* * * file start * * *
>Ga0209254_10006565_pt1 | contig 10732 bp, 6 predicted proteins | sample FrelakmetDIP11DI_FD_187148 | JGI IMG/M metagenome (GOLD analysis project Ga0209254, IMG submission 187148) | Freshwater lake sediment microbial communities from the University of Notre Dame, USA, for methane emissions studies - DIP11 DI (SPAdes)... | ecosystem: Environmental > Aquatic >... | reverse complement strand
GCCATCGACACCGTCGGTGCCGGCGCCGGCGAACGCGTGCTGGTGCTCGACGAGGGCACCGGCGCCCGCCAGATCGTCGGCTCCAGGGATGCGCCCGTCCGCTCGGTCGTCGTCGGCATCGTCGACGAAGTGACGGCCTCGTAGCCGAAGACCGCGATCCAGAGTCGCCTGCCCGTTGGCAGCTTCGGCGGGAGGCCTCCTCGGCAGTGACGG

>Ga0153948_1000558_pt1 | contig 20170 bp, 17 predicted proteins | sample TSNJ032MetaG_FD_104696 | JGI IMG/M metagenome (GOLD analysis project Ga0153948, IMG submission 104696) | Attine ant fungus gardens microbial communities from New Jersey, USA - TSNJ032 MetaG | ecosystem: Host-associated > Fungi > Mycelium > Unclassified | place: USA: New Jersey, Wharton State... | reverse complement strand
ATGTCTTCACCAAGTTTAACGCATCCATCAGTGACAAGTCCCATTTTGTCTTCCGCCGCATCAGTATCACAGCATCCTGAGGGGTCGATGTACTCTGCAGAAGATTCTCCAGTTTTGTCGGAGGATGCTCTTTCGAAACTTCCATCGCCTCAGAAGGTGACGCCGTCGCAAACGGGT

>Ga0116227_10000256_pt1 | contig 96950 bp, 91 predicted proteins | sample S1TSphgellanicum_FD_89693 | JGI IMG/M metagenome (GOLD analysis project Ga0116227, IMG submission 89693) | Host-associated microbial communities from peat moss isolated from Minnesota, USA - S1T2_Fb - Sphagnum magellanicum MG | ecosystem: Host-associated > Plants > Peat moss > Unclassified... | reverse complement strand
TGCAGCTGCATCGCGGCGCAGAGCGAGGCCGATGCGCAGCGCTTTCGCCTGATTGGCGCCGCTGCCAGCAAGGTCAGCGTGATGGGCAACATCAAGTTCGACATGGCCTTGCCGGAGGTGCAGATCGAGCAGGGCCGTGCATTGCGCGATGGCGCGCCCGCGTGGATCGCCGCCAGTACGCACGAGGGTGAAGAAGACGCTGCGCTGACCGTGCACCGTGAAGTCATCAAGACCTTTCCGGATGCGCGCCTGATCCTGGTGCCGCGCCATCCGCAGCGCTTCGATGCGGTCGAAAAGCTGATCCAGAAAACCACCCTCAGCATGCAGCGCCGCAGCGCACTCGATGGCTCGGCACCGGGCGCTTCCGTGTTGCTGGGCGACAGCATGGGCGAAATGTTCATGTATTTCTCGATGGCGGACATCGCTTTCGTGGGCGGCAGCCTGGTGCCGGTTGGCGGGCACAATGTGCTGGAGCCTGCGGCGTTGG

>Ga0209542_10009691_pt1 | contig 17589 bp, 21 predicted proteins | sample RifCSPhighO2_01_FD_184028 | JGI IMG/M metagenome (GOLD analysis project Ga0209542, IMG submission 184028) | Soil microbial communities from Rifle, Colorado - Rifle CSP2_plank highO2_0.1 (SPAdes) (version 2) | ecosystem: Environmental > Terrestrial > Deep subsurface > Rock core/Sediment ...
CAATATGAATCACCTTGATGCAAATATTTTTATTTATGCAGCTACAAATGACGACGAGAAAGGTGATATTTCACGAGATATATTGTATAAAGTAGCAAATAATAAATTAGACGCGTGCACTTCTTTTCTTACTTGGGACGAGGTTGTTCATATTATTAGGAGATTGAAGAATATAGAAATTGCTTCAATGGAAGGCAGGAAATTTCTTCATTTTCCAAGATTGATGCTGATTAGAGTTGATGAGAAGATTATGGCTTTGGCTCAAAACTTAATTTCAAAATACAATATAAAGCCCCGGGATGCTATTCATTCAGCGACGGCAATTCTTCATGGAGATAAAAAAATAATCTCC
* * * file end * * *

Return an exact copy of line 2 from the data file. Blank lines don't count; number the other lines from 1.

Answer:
GCCATCGACACCGTCGGTGCCGGCGCCGGCGAACGCGTGCTGGTGCTCGACGAGGGCACCGGCGCCCGCCAGATCGTCGGCTCCAGGGATGCGCCCGTCCGCTCGGTCGTCGTCGGCATCGTCGACGAAGTGACGGCCTCGTAGCCGAAGACCGCGATCCAGAGTCGCCTGCCCGTTGGCAGCTTCGGCGGGAGGCCTCCTCGGCAGTGACGG